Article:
Tennessee Scholars has a clear and focused mission: To increase the percentage of Tennessee high school graduates that are prepared for post-secondary education, the workforce, or the military.
In the last 60 years a dramatic change has taken place in the job market: There has been a significant shift in the makeup of the job market away from unskilled jobs that require only short, on-the-job training to skilled jobs that require one to two years beyond a high school education, i.e., a certification program, specialized training, or associate’s degree. Tennessee is committed to helping all children graduate College and Career ready.
Data from a variety of sources demonstrate business’ need for a greater number of highly prepared workers. 90 percent of the positions in the fastest growing portions of the job market will require some education after high school. Analysts predict that the United States will have a shortage of 12 million qualified workers in the next decade, and many employers already say they cannot find qualified candidates for hourly positions, citing poor math, reading, writing, and basic employment skills. More than 60 percent of students are losing their Hope Scholarship the first semester in college. More than 65 percent of students going to community colleges require remedial classes.
Scholars is a proven, high-impact, low-cost initiative that has brought business and education leaders together in 85% of the counties, public and private schools, and home school to:
- Identify the decision point when students can choose a rigorous course of study;
- Train business leaders to present information to students prior to this decision point, with an 8th grade presentation;
- Recognize Scholars who complete the course of study;
- Work with local business, education, political and philanthropic leaders to create incentives for student completion of a rigorous course of study.
Some students might never enroll in a 4-year university. Just because these students choose to be plumbers, or construction workers, or mechanics, however, does not mean that they should not be prepared for the new challenges and opportunities that new technology will provide. The key principal that must be instilled in today’s students is that additional education, whether taken in a tech. school, community college, or a 4-year university, is a must, regardless of the type of career chosen. More education means more opportunities and more flexibility to make better choices.
Much of the early work done with the Scholars program, as it related to rigorous course taking, was predicated opinions. These opinions were driven largely by workplace experience in training employees — whether via formalized or on-the-job training. Fortunately, as years passed by, well-researched data arrived on the scene that validated this anecdotal, “common sense” thinking. Data has demonstrated that Tennessee Scholars who obtain the prerequisite knowledge and skills in high school for success after graduation are far less likely to need to learn those skills again later.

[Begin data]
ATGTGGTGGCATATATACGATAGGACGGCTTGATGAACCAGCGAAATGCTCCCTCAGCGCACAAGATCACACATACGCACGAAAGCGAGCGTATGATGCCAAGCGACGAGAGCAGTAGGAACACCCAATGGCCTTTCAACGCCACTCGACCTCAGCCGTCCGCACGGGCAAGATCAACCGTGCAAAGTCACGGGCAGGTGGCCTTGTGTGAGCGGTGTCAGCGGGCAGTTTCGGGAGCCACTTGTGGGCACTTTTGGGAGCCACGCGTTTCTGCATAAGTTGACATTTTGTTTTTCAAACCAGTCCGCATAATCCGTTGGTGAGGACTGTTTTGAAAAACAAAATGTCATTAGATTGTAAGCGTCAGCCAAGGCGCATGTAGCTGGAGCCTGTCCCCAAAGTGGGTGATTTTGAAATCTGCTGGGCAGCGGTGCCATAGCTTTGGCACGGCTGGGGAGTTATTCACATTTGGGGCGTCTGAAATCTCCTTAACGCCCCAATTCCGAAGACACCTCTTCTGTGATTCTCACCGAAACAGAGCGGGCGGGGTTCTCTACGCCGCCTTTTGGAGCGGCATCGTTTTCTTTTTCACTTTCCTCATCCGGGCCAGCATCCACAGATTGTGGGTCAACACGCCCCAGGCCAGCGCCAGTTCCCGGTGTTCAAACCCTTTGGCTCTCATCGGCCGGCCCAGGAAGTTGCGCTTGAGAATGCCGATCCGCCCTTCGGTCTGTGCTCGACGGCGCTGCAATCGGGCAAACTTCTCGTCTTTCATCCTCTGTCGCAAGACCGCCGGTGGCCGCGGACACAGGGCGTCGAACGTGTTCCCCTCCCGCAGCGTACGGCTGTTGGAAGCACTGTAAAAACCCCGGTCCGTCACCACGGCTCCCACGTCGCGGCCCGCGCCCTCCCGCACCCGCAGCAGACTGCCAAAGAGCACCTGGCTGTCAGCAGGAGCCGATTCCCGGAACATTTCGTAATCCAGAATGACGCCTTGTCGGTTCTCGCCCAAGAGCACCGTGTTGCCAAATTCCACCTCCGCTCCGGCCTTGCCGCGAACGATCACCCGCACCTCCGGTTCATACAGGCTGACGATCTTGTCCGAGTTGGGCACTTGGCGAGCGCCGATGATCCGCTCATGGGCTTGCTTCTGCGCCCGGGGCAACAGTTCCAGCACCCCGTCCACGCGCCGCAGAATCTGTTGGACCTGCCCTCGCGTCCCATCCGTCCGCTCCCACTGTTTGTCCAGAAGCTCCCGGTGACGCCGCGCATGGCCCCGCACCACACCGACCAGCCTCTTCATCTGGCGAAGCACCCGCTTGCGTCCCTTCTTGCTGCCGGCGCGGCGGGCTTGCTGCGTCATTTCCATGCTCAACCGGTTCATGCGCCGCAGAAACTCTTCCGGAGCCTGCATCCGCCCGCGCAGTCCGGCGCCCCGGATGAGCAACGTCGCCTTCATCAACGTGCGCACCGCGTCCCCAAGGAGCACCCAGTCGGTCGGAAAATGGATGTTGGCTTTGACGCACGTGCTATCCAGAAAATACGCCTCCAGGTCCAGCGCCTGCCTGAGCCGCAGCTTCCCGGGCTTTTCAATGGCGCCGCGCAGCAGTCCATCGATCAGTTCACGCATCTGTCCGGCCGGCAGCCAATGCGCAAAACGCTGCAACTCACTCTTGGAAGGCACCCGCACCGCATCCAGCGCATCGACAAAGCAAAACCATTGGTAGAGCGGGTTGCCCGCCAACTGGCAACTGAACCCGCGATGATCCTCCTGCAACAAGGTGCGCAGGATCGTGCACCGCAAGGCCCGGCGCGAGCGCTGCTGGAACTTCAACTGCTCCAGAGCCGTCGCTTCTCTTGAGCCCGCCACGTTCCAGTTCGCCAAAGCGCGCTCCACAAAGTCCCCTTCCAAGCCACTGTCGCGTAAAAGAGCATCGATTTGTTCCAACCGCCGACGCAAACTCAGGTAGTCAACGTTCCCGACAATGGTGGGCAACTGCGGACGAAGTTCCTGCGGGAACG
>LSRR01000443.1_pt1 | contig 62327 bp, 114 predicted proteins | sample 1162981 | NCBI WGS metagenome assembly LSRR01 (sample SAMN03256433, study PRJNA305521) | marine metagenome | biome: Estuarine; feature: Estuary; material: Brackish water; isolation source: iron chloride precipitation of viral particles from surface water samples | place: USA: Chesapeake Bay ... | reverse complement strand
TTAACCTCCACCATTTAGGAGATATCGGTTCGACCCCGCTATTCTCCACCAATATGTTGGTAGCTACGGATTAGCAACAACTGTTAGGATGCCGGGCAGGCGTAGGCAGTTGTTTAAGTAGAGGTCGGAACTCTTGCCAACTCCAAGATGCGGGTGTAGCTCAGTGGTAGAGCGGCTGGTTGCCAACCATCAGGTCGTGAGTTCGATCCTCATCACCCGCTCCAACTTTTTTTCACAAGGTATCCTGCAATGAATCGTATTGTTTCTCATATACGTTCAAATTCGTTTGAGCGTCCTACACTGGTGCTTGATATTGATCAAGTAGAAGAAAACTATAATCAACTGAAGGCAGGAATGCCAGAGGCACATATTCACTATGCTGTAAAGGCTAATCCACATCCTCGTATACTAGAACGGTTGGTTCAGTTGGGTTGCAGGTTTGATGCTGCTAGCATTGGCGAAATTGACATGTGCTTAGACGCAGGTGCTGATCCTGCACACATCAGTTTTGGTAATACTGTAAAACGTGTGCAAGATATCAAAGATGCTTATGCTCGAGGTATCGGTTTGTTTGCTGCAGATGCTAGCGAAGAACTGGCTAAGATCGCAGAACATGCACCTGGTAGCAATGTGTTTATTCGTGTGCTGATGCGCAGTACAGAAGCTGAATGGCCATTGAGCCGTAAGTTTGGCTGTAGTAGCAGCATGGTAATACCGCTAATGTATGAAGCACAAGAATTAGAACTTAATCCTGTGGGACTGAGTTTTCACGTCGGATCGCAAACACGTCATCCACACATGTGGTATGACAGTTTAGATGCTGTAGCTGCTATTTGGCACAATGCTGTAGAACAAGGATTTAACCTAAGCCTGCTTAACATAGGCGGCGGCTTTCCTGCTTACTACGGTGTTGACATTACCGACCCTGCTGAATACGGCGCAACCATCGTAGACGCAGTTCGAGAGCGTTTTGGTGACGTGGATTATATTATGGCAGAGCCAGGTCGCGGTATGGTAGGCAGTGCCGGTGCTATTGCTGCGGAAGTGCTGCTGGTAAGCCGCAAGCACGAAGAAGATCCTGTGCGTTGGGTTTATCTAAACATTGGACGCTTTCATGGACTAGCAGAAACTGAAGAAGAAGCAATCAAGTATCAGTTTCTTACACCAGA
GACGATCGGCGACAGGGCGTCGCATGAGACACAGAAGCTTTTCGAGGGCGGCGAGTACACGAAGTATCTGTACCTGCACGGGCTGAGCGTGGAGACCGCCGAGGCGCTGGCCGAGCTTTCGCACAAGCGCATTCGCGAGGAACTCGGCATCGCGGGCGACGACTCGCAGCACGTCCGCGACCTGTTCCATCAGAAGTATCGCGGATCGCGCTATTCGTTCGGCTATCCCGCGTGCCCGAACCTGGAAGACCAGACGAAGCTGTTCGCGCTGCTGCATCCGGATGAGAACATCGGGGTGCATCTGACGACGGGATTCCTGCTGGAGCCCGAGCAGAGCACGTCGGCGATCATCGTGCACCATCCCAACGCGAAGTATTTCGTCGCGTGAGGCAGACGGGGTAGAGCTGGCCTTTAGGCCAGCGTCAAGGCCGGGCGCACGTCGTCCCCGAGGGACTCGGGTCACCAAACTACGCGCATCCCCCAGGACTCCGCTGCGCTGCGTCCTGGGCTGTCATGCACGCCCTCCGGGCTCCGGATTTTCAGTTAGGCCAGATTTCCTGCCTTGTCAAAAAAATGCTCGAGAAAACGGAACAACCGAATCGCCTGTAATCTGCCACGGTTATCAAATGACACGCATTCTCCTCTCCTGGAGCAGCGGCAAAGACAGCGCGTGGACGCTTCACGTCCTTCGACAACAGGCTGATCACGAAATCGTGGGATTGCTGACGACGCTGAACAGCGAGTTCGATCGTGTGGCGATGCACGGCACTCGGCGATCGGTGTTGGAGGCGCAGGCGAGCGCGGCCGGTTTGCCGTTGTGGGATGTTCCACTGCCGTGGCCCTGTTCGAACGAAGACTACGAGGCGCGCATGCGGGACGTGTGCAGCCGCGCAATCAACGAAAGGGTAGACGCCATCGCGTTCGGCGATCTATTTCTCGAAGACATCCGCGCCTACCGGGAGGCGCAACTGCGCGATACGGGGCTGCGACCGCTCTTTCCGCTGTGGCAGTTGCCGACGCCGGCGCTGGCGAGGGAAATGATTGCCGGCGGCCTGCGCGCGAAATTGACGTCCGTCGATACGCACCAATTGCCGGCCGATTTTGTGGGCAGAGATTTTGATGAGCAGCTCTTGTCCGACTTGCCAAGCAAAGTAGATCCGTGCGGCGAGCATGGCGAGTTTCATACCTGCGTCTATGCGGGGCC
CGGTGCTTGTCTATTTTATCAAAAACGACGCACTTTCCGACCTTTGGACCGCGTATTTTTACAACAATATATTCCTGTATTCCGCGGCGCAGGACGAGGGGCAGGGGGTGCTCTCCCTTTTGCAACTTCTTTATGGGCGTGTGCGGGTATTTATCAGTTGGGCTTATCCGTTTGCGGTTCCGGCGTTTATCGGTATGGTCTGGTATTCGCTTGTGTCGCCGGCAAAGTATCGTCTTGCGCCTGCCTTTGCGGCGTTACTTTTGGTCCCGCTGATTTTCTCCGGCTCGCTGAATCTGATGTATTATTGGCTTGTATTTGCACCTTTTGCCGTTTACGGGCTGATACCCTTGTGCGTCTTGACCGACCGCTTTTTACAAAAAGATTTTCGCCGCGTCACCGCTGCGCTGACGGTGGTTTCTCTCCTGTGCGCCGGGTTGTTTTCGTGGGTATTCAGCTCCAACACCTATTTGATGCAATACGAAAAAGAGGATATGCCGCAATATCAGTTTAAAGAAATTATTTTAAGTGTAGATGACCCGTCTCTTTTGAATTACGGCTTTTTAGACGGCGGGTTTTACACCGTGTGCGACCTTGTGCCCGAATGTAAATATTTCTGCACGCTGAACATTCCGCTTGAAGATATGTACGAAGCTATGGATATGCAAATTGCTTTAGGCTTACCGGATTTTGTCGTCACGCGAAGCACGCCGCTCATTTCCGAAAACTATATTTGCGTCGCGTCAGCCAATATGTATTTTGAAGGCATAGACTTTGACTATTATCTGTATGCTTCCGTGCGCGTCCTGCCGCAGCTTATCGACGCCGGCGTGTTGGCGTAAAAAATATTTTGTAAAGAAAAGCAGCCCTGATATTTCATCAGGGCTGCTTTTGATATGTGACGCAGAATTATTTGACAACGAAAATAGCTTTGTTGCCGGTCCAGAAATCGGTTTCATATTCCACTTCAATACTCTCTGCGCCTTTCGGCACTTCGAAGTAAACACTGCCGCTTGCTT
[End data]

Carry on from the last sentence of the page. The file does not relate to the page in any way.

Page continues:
In 1999, Clifford Adelman, a researcher at the U.S. Department of Education, reported the results of a longitudinal study of 13,000 students enrolled in grade 10 in 1980 to age 26 in 1990. In Lessons from the Toolbox, Adelman found only a loose correlation between high school GPA and later success in college. Instead, Adelman discovered that completion of a rigorous high school course of study was the most significant predictor of success in higher education. In particular, the level of math and science completed were the strongest predictors of college success. This data helped us build the Tennessee Scholars core curriculum.
The Scholars program has spread so quickly because it is simple to implement, costs very little, makes use of people in the community, and actually works. The program works with business people, policy makers, and educators, informed by research, to define the high school courses that will provide students with a strong academic foundation for the future.
The results of more than nine years of Tennessee Scholars are:
- Tennessee Scholars performance on ACT has increased, 2013 Tennessee Scholars averaged 24.2 on ACT
- Tennessee Scholars require less remediation in college
- Employers gain access to a more stable and better qualified pool of candidates.
- Over 29,000 students have graduated as Tennessee Scholars in the last nine years
- Tennessee Scholars now has over 600 trained, volunteer business presenters across the state.
For a school System, Tennessee Scholars means:
- Better academic students. 2012 Tennessee Scholars average grade point was 3.2
- Better attendance. Tennessee Scholars maintain 95% attendance
- Better discipline. Tennessee Scholars graduated with no out of school suspensions
- Better teacher morale. Students are in class and motivated.
- Better test scores.
- More parental involvement. Parents understand the benefit of encouraging students to prepare early.
- Increase in graduation rate. 96% percent of Tennessee Scholars attend Tennessee post-secondary schools.
For the Business Community, Tennessee Scholars means:
- More Qualified Workforce
- Economic Prosperity
- A chance for their children to come back home to live and be successful
- Partnership opportunity with education and business
For the Student, Tennessee Scholars means: Benefits for Being a Tennessee Scholars
More institutions are offering scholarships than ever before.
- Job preferential hiring
- Awards and other incentives
- Higher ACT Scores
- Less Remediation in college
- Graduating from high school with the greatest number of options for success
- Prestige, because Scholars is now recognized all over the USA.